Signal Perception in Plants: Hepta-ß-Glucoside Elicitor Binding Proteins in Soybean
Living organisms utilize a large number of signal molecules to regulate their growth and development. Furthermore, the cells that make up an organism have evolved complex and diverse mechanisms for perceiving and responding to signal molecules originating not only from within the organism, but also from the external environment. Biochemical analysis of the interactions between plants and microbes has contributed to a greater understanding of the molecular basis for signal perception and transduction in plant cells (for recent reviews, see [1–3]). Research in this area has led to the discovery of new classes of signal molecules and provided useful model systems for molecular studies on signal perception, signal transduction, and gene regulation in plants. This article will give an overview of our studies of one plant signal transduction system, the induction of phytoalexin accumulation by oligoglucoside elicitors. Our research to date has focussed on the first stage of this signal transduction system, the specific recognition by plant receptors of molecules (elicitors) that induce phytoalexin accumulation.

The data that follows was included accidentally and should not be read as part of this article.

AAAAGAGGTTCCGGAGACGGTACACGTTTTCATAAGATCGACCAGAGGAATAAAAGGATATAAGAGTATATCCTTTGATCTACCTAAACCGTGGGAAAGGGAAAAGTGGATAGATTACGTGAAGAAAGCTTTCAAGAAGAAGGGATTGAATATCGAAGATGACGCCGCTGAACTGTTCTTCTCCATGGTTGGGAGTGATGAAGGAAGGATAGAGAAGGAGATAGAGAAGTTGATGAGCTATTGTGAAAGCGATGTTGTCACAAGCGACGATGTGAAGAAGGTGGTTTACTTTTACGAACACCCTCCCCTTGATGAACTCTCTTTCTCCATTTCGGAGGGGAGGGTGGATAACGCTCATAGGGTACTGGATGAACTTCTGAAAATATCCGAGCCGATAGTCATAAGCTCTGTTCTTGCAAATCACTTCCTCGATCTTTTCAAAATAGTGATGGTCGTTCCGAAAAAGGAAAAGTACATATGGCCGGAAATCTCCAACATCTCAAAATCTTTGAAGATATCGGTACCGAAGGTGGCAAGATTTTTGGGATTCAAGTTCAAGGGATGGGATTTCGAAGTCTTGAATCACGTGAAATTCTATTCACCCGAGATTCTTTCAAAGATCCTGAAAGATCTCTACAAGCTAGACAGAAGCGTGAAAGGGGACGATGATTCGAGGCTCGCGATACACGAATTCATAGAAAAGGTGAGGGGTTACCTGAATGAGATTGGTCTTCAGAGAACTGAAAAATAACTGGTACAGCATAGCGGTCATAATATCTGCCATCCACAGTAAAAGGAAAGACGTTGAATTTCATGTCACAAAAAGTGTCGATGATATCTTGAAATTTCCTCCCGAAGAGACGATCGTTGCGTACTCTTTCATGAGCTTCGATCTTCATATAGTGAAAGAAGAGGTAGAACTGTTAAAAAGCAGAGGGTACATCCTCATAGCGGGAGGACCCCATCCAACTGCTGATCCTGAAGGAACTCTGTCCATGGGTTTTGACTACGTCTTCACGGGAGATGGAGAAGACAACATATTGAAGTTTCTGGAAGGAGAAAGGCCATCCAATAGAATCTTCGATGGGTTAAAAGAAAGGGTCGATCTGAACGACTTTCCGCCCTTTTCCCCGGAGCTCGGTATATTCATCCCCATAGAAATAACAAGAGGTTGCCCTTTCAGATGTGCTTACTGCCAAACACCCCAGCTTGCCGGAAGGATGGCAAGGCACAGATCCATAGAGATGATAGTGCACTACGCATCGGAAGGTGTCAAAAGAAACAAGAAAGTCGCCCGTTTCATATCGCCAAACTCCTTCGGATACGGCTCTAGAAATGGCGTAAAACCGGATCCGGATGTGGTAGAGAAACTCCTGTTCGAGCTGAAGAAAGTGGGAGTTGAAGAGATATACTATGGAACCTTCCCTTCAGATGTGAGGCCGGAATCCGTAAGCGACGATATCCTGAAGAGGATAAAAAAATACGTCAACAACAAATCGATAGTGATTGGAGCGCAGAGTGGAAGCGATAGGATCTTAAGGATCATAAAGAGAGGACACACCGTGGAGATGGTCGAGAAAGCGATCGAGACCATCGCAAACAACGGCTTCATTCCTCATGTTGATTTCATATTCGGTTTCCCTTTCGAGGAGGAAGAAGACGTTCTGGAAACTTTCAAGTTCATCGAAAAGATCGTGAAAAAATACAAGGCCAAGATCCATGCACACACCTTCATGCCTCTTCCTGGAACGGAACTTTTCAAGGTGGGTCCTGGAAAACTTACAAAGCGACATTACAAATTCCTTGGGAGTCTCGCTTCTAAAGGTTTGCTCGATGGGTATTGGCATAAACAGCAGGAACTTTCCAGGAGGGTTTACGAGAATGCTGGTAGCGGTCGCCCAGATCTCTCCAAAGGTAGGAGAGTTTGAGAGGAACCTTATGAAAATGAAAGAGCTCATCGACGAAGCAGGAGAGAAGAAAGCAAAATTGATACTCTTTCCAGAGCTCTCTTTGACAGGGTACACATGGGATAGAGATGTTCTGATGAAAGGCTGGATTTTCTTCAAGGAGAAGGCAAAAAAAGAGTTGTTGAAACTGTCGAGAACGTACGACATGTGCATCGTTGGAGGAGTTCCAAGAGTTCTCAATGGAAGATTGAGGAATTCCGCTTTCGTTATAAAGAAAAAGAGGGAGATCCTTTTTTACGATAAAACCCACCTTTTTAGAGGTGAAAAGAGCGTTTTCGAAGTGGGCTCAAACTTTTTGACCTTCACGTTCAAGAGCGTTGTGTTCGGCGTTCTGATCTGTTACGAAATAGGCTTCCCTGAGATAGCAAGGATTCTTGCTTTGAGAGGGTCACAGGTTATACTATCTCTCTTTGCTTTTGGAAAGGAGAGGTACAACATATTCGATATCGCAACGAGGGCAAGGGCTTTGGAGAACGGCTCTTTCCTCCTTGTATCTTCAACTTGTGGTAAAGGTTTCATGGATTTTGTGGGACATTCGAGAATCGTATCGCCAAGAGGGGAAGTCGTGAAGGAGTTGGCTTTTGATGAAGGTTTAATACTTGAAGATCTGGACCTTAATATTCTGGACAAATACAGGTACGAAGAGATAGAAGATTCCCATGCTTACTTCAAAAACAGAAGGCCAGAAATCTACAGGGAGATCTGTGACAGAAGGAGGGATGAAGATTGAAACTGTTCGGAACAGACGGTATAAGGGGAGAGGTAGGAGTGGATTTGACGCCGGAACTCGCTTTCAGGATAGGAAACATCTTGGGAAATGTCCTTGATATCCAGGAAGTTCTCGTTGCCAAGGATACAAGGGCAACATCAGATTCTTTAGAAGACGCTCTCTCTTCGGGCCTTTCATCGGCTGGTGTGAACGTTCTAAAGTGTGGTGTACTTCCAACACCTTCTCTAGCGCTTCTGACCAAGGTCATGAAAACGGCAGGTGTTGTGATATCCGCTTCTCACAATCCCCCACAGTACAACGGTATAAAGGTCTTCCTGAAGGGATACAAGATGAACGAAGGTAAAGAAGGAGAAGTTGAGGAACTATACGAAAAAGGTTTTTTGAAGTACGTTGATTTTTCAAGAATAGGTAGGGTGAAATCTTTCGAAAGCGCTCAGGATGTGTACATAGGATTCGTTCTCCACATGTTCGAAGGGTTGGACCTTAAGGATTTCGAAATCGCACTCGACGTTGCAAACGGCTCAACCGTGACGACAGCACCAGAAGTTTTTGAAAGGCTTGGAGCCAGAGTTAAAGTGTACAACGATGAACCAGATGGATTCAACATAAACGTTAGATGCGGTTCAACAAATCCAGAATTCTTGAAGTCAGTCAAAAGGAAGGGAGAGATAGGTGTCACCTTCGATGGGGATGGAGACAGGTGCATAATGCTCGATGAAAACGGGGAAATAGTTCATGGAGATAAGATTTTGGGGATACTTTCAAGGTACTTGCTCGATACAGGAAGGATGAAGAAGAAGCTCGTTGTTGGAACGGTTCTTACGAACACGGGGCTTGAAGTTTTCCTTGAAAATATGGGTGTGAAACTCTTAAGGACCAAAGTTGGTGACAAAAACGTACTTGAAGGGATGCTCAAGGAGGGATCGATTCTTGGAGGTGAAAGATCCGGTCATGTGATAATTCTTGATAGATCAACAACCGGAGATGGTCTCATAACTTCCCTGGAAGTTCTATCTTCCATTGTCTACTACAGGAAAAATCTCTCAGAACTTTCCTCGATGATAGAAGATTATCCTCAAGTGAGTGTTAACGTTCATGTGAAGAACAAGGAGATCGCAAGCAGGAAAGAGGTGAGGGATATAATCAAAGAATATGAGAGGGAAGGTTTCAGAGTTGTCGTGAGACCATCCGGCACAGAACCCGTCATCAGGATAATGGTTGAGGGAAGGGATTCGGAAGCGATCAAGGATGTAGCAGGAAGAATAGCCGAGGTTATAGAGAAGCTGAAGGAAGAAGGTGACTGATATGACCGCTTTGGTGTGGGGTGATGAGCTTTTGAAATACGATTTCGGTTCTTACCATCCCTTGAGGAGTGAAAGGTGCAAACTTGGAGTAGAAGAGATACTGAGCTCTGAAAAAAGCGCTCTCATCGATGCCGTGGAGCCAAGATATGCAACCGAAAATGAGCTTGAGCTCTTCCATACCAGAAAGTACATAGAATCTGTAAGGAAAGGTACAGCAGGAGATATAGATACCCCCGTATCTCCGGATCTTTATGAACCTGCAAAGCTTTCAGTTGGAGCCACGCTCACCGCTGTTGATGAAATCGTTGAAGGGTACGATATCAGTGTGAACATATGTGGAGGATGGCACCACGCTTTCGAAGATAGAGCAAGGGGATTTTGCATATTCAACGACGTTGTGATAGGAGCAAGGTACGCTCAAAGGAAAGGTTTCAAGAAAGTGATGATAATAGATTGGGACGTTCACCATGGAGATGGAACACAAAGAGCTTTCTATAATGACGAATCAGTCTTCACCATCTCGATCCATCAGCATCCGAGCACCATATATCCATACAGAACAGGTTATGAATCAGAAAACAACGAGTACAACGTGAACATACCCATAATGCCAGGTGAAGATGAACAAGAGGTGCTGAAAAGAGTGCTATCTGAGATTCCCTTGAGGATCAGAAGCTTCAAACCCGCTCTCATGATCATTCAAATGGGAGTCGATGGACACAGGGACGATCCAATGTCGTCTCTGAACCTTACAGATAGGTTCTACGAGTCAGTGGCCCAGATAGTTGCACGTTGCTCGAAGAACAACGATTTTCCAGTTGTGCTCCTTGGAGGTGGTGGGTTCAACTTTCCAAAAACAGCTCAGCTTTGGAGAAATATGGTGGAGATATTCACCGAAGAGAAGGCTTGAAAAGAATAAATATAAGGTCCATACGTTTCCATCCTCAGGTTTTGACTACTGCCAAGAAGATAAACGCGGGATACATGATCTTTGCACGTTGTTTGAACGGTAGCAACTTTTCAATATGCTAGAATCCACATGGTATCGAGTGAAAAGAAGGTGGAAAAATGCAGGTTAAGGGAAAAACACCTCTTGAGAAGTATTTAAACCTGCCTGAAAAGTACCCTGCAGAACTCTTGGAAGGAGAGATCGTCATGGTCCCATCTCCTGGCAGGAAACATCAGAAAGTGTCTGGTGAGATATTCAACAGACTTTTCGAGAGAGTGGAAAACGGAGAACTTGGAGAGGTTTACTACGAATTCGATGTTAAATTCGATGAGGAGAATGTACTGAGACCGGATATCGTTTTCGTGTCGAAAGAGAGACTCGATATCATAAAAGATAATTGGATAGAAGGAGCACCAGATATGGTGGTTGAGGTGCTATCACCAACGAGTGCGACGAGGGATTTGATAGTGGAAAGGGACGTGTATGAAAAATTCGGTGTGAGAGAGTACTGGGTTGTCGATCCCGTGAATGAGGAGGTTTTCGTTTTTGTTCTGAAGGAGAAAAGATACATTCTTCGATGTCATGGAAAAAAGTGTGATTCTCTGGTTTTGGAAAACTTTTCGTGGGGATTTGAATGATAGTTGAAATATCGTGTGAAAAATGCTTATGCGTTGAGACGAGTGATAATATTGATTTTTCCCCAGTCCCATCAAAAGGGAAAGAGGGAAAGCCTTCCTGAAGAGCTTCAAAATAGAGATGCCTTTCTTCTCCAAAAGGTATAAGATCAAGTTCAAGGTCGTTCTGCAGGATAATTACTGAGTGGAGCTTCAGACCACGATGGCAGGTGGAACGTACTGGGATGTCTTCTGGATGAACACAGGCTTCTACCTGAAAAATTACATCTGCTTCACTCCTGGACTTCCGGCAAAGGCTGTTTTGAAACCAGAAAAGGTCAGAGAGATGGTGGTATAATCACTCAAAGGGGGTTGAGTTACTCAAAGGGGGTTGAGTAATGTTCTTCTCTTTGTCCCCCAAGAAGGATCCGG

KeywordsSignal Perception Cell Wall Constituent Elicitor Activity Glucosyl Residue Soybean Cotyledon
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